• \$\begingroup\$ params don't do magic preventing your from passing a null array. It just lets you to specify arguments without wrapping them into an array manually. But the type of parameter marked with params keyword is array. Simple example of how you can get null array as an input argument: AddTargetDirectories(null). Here null will be treated as value of the entire input array and not a null string. You should always check input arguments on null in public API if this can cause internal exceptions. \$\endgroup\$ – Maxim Aug 13 '17 at 23:21
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Potentially confusing API

You should consider the implications of repeated results appearing if you have not. It is also possible to call Find() twice, which doesn't clear the results. These are design decisions, but matters that are not documented or necessarily the expected behaviour, and are certainly things that should be tested. Indeed, it is not apparent that one must call Search before calling GetFiles().

Personally, I would remove GetFiles(), and just keep Find(); if the caller wants to cache the values they can do so. This would work well with T3chb0t's suggestion of pulling out the search criteria, allowing the Finder class to become stateless (if you also remove _currentDirectory which I discuss below), reducible to a static method, nullifying any concerns about misuse or thread-safety (which while not always a requirement is generally worth keeping in mind and documenting, if the code is implicitly stateless), which will make it a more appealing API.

Code

GetFiles()

Others have suggested sensible changes to this already; I'll just add that you could make it a property (since once you call Search it is essentially constant), and returning IReadOnlyList<string> may be another option.

Note, however, that your current code has the nice feature of returning an expression that can't be changed by surprise. If you return a projection of the same object (which casting or calling AsReadOnly() would do) then the Finder may modify it, and these changes will appear elsewhere.

Such a concern would be a perfectly legitimate reason to clone the list. I would suggest an implementation more like this:

/// <summary> Returns the list of files found by Search </summary>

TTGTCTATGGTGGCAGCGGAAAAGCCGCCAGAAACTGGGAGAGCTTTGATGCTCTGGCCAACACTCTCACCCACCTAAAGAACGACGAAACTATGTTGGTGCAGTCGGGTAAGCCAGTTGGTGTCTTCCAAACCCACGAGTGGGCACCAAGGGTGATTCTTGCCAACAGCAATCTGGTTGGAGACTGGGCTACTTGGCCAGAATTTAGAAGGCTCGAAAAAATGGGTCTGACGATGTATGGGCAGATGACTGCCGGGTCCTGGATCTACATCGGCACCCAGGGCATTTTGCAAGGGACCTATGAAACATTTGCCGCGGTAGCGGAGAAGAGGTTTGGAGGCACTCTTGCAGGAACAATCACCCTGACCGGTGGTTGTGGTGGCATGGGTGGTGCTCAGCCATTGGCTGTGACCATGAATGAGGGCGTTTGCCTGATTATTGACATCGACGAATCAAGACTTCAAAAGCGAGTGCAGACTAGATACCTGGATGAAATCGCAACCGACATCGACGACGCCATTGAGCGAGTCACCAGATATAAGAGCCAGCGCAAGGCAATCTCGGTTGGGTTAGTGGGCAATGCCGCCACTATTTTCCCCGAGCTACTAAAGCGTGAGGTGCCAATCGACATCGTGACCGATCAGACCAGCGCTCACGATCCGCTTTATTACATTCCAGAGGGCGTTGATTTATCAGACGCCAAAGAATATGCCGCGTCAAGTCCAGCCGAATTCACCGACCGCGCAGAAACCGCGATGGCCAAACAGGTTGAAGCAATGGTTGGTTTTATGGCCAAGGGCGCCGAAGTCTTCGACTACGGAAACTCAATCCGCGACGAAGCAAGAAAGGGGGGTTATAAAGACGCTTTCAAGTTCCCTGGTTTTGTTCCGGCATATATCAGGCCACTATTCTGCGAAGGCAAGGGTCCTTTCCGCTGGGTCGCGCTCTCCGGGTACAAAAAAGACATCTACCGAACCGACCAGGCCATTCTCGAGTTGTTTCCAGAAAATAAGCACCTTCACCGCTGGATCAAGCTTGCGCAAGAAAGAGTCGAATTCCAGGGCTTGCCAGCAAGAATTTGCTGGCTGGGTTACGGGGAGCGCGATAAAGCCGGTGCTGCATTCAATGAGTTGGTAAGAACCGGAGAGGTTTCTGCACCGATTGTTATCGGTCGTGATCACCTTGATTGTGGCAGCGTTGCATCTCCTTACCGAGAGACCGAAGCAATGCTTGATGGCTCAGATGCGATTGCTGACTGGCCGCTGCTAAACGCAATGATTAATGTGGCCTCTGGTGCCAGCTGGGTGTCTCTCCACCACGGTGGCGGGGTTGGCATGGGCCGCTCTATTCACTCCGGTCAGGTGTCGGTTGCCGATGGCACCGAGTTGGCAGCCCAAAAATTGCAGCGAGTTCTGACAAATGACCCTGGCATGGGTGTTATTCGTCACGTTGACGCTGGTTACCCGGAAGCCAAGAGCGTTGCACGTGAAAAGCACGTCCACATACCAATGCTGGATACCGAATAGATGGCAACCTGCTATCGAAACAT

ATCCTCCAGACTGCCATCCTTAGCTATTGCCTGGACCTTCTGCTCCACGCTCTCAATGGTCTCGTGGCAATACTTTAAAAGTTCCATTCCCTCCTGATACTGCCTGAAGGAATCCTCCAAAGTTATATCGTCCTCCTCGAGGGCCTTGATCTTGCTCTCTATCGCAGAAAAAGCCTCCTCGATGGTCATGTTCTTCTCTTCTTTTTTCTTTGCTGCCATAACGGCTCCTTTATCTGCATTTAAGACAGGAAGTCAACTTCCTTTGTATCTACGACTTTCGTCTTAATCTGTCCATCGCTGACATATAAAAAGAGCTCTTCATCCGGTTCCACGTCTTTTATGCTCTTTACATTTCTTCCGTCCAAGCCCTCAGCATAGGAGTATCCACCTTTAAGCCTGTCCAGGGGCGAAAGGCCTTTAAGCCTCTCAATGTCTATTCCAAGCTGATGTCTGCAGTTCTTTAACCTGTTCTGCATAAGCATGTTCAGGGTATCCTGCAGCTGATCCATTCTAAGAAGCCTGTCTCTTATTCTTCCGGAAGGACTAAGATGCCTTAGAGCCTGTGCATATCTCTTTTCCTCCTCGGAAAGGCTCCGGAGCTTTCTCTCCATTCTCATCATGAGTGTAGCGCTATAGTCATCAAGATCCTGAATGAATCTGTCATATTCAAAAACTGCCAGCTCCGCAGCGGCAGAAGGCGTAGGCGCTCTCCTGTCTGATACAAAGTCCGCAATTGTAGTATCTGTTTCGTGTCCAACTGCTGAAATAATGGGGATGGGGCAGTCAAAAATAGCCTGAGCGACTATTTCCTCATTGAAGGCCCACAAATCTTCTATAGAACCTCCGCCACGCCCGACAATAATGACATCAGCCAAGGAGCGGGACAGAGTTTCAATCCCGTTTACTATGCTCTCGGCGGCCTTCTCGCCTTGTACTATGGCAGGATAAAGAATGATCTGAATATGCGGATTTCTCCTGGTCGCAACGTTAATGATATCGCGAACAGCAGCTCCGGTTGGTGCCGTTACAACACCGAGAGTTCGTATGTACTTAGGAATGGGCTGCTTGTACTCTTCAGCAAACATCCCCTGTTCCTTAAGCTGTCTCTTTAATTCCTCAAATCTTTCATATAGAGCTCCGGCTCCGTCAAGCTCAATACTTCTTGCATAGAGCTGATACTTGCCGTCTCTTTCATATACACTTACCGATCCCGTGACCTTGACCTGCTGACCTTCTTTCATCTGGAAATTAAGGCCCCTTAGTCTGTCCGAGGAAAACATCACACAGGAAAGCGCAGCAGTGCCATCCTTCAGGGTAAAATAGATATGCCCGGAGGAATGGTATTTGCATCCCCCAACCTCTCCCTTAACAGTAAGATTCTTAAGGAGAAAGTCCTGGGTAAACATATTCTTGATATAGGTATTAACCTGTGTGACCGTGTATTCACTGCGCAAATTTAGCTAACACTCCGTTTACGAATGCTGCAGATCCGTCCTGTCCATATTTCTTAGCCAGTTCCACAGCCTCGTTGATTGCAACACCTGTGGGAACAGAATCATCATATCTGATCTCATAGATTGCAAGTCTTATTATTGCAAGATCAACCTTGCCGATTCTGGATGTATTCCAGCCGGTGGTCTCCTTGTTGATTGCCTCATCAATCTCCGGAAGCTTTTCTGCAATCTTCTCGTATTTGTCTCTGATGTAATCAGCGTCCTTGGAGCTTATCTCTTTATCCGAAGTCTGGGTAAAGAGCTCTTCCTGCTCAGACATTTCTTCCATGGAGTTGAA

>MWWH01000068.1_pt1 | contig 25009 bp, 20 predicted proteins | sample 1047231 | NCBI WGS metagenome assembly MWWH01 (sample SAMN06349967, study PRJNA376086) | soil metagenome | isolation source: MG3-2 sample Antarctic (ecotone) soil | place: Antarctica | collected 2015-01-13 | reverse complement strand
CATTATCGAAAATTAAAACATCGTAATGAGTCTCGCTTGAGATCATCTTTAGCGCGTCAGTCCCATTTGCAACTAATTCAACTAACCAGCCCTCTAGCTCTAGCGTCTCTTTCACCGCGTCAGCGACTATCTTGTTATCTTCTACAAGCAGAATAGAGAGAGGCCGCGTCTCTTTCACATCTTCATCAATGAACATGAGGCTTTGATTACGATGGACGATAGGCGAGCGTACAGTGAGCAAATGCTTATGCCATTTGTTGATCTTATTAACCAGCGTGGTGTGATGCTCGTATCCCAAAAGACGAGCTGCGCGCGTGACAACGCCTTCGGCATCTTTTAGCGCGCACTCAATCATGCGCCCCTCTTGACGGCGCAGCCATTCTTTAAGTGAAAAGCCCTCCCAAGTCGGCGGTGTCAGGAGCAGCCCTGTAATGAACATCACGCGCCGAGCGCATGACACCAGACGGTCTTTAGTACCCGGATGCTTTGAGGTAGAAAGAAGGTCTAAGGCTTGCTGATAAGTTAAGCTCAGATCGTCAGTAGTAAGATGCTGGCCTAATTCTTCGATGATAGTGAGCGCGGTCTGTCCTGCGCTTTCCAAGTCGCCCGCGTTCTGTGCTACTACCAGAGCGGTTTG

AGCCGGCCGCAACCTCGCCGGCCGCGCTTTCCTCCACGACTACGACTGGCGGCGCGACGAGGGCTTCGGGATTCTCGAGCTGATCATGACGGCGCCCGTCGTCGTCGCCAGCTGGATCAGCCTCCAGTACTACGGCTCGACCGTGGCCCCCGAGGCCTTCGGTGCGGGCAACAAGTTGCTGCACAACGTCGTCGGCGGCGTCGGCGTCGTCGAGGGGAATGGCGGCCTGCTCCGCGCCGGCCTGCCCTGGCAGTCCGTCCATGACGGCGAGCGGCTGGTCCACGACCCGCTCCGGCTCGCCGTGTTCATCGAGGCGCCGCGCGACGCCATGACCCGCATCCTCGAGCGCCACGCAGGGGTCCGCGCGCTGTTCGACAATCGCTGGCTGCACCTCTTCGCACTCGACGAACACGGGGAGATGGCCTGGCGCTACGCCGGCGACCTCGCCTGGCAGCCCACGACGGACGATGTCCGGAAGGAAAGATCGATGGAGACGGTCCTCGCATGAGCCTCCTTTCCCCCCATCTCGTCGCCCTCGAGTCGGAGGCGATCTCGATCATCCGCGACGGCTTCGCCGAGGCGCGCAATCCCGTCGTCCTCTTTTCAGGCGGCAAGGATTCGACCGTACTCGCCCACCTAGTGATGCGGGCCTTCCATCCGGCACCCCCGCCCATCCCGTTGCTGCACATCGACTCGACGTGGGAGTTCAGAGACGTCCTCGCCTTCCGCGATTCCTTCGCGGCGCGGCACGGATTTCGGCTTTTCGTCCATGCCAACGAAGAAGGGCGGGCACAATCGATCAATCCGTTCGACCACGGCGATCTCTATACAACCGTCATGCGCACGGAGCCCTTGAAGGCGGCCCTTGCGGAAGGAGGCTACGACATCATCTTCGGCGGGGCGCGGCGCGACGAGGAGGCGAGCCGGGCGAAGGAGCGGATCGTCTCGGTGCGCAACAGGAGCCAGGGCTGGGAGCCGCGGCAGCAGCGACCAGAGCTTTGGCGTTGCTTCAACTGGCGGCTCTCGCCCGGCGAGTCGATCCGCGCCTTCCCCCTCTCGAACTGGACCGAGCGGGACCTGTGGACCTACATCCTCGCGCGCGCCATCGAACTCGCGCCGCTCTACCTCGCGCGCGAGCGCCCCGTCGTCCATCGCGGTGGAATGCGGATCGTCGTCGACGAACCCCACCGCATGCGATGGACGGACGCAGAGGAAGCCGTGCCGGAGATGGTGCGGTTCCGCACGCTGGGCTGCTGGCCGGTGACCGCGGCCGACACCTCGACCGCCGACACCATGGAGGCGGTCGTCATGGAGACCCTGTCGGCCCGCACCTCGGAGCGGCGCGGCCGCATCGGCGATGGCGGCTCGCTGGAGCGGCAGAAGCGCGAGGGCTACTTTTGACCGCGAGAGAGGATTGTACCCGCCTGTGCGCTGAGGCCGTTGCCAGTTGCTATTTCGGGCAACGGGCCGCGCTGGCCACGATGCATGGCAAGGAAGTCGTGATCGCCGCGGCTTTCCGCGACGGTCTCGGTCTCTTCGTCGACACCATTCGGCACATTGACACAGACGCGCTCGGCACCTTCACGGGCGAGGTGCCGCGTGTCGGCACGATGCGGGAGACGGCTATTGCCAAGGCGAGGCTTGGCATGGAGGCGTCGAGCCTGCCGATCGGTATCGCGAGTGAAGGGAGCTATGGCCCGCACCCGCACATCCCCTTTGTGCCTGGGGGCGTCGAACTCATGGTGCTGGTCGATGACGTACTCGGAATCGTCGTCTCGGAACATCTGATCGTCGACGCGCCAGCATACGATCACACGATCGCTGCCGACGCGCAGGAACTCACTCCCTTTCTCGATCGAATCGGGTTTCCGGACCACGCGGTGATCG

/// <returns> A cloned copy of the list that is not subject to further modification </returns>
public IReadOnlyList<string> GetFiles()
{
    return _files.ToArray(); // no need to check if it is empty
}

Note that ToArray() works just fine with an empty list. Inline documentation (\\\) on any public facing members is always appreciated.

Find()

This is a confusingly named method, it is not clear what it does. PopulateFileList or similar would better express the usage of calling Find() and then GetFiles(). I won't comment on the nature of this usage itself (other's have done a good job already).

I would add some inline documentation explaining that you can get the result of the Search by calling GetFiles().

Exceptions

Find() is silently swallowing exceptions (i.e. not rethrowing, Console output doesn't count). I subscribe wholly to the 'fail fast' doctrine: if your code crashes for a reason you aren't expecting, then let it crash now rather than later, and let it tell the world. Why should Search(string) crash? More importantly, what do your users want you to do when it crashes? I'll bet they don't want you to mess up their Console output, and continue running having not successfully completed the task your code was asked to do!

Error handling is always a design decision, I'm just outlining a few possibilities, you need to design how you want the API to be used, document this, and then implement it. Note that if you do make the methods stateless as suggest above, then the issues with inconsistent state just go away, which is ideal.

You should either be catching specific exceptions (e.g. directory not found) and documenting your behaviour thereabout (e.g. Find() will attempt to search every directory, but will ignore any that do not exist), or not trying at all. Currently, the behaviour is "keep searching until something goes wrong, and then quietly stop". It is absolutely fine for your API to have the behaviour "if an exception is thrown, then the system enters an inconsistent state, and the calling code can deal with it" (after all, either the calling code caused the exception through misuse, or your code is broken, and you want everyone to hear about it so that you can fix it!).

You could catch exceptions, and then attempt to return the Finder to a consistent state, before indicating the failure to the calling code. For example, in your catch, you could clear _files, and then rethrow the exception. This could trivially be documented and understood by the user "If an exception occurs during a call to Find(), then the Finder will clear its list of files, and rethrow the exception".

Search(string)

PathPoint

This seems an unnecessary and fragile use of string interpolation:

var pathPoint = new DirectoryInfo($"{_currentPath}{path}");